Jewish settlers participate in a cornerstone laying ceremony for a daycare center at the West Bank Jewish settlement of Kiryat Netafim, Sunday, Sept. 26, 2010. With a midnight deadline looming, Israel's prime minister on Sunday called on West Bank settlers to "show restraint" after the end of a government-ordered construction slowdown, attempting to lower tensions with the Palestinians and prevent a breakdown in newly relaunched Mideast talks. (AP Photo/Ariel Schalit) (AP)

Settlement building, which never really stopped, officially resumes

Jewish settlers in the West Bank celebrate as Netanyahu declines to extend partial construction "freeze"


Justin Elliott
September 27, 2010 5:32PM (UTC)

There are a lot of headlines right now about the end of the Netanyahu administration's (partial, qualified) settlement "freeze" and what this development means for the Obama-sponsored peace talks.

But here's some key context that is not getting enough play: The 10-month "freeze" barely slowed down construction of Jewish settlements in the occupied West Bank, according to an independent AP analysis last week.

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The AP reports:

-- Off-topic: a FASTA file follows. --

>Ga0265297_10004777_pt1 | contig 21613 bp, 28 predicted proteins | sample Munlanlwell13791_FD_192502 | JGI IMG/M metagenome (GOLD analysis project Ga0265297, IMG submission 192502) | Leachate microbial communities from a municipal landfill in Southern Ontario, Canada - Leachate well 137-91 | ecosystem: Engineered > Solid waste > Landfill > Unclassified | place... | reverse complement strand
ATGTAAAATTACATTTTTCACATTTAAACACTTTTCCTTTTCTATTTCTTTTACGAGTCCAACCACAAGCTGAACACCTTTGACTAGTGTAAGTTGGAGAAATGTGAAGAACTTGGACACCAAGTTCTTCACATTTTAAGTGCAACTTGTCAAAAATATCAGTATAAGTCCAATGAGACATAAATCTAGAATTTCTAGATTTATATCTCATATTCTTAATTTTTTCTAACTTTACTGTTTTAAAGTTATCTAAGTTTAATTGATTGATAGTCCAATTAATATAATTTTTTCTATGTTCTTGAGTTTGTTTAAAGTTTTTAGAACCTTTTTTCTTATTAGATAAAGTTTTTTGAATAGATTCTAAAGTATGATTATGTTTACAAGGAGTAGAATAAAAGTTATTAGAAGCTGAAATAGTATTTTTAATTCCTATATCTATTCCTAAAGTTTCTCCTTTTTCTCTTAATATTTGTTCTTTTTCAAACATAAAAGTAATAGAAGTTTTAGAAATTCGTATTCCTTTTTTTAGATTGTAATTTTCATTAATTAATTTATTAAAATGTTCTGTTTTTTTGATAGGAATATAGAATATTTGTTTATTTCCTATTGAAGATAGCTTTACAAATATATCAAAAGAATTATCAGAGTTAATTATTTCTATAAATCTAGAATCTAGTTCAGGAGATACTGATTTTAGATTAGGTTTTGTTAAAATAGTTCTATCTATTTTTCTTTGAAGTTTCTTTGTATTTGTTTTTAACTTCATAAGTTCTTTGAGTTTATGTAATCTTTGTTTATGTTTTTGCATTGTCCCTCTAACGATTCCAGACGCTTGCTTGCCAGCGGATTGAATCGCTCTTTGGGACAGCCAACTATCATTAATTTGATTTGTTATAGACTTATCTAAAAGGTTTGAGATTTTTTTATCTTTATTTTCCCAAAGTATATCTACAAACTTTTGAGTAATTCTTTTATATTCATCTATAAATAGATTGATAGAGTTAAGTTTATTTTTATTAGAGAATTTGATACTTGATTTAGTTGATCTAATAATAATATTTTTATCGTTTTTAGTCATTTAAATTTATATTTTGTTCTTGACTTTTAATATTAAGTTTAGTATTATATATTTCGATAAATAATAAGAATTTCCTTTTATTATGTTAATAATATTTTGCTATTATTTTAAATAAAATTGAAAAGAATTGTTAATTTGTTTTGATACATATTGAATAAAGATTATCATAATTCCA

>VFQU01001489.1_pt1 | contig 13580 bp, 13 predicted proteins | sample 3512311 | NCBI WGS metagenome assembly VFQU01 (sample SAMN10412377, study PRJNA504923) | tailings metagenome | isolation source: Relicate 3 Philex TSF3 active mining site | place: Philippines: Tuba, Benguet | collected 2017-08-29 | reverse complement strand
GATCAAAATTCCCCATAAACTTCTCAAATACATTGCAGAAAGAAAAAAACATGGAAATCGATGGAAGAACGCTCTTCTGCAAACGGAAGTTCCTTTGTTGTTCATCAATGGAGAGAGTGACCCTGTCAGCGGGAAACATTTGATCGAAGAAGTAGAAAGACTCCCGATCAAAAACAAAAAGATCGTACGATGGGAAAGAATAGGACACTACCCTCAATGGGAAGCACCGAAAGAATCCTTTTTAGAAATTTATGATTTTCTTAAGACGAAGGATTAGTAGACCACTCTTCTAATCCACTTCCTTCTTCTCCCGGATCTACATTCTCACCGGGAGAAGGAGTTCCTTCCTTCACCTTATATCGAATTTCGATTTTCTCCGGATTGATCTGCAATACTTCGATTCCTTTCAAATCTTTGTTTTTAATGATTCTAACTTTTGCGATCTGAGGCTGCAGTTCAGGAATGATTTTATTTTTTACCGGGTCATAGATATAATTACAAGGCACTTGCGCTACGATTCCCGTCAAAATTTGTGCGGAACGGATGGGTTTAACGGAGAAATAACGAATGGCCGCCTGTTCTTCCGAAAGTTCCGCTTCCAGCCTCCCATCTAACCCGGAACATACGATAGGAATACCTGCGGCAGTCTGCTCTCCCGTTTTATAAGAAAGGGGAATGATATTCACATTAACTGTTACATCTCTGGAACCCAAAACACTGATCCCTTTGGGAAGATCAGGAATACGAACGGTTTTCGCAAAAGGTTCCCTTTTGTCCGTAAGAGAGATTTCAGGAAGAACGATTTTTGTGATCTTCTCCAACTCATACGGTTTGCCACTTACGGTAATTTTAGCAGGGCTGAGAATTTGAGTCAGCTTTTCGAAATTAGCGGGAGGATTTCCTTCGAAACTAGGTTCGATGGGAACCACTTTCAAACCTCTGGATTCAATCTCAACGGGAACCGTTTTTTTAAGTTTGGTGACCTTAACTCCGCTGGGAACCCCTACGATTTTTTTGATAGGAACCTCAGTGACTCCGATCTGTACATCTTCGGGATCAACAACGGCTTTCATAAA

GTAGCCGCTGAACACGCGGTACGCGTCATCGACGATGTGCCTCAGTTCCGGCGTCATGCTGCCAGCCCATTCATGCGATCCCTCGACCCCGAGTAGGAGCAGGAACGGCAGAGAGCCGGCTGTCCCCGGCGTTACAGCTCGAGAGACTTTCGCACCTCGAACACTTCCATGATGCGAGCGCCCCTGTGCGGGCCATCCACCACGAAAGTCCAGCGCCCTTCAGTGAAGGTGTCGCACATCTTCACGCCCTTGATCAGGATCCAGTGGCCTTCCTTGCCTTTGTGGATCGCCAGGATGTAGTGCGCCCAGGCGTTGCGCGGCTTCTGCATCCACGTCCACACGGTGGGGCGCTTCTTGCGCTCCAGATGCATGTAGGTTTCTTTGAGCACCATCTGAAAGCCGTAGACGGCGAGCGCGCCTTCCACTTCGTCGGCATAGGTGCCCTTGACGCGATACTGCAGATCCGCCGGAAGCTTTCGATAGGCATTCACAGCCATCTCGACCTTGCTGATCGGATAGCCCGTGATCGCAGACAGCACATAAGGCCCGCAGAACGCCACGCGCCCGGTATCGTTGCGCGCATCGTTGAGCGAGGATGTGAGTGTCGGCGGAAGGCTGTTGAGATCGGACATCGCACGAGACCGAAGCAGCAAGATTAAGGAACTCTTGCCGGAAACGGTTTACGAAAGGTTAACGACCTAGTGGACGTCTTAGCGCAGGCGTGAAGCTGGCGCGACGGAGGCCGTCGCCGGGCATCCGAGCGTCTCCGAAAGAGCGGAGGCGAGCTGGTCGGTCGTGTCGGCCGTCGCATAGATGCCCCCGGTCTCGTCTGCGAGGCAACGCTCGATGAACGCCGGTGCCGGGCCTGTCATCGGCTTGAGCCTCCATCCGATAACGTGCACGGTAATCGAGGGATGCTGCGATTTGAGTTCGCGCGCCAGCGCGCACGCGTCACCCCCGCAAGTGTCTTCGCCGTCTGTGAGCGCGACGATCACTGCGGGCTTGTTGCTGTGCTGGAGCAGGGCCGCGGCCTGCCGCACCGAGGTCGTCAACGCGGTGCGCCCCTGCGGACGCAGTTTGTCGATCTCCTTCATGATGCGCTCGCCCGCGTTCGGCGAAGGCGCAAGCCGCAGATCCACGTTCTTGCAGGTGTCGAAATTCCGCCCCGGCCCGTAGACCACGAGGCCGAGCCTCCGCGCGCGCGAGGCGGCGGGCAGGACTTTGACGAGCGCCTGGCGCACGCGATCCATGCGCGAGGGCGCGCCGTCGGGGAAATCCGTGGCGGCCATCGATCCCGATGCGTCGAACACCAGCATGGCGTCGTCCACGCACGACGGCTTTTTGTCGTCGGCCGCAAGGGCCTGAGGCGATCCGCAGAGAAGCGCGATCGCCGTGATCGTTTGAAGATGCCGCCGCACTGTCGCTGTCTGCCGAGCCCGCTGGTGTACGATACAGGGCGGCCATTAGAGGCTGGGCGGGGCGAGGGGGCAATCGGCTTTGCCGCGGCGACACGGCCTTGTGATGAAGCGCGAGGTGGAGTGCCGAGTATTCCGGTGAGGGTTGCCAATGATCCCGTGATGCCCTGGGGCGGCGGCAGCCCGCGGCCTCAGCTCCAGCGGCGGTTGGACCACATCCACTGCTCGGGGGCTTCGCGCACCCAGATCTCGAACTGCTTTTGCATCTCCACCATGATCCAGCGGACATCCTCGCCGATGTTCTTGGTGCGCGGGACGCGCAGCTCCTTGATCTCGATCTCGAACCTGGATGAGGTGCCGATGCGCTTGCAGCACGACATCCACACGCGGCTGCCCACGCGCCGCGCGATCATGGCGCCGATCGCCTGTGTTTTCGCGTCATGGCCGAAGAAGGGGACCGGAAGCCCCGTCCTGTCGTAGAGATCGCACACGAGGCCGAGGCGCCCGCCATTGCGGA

But the government's own figures — and the assessments of Israeli peace activists monitoring construction — show building has barely slowed down.

In the third quarter of 2009, before the restrictions were imposed last November, there were 2,790 settlement homes in various stages of construction, according to Israel's Central Bureau of Statistics. The number rose to 2,955 in the last quarter of 2009, reflecting a last-minute surge of housing starts in the days leading up to the freeze.

In the first quarter of 2010, with the freeze in full effect, the number stood at 2,517.

That means that even months into the halt, the number of homes under construction had declined by only about 10 percent.

One reason for these numbers is that the "freeze" only applied to starting new construction -- projects already underway could continue.

This does not mean it's insignificant that Netanyahu decided to allow the "freeze" to expire -- that development is a terrible sign for the peace talks, as many analysts, including Peter Beinart, observe today. Rather, it means that the entire exercise should be seen as largely symbolic.

Today, the settlers are celebrating.


Justin Elliott

Justin Elliott is a reporter for ProPublica. You can follow him on Twitter @ElliottJustin

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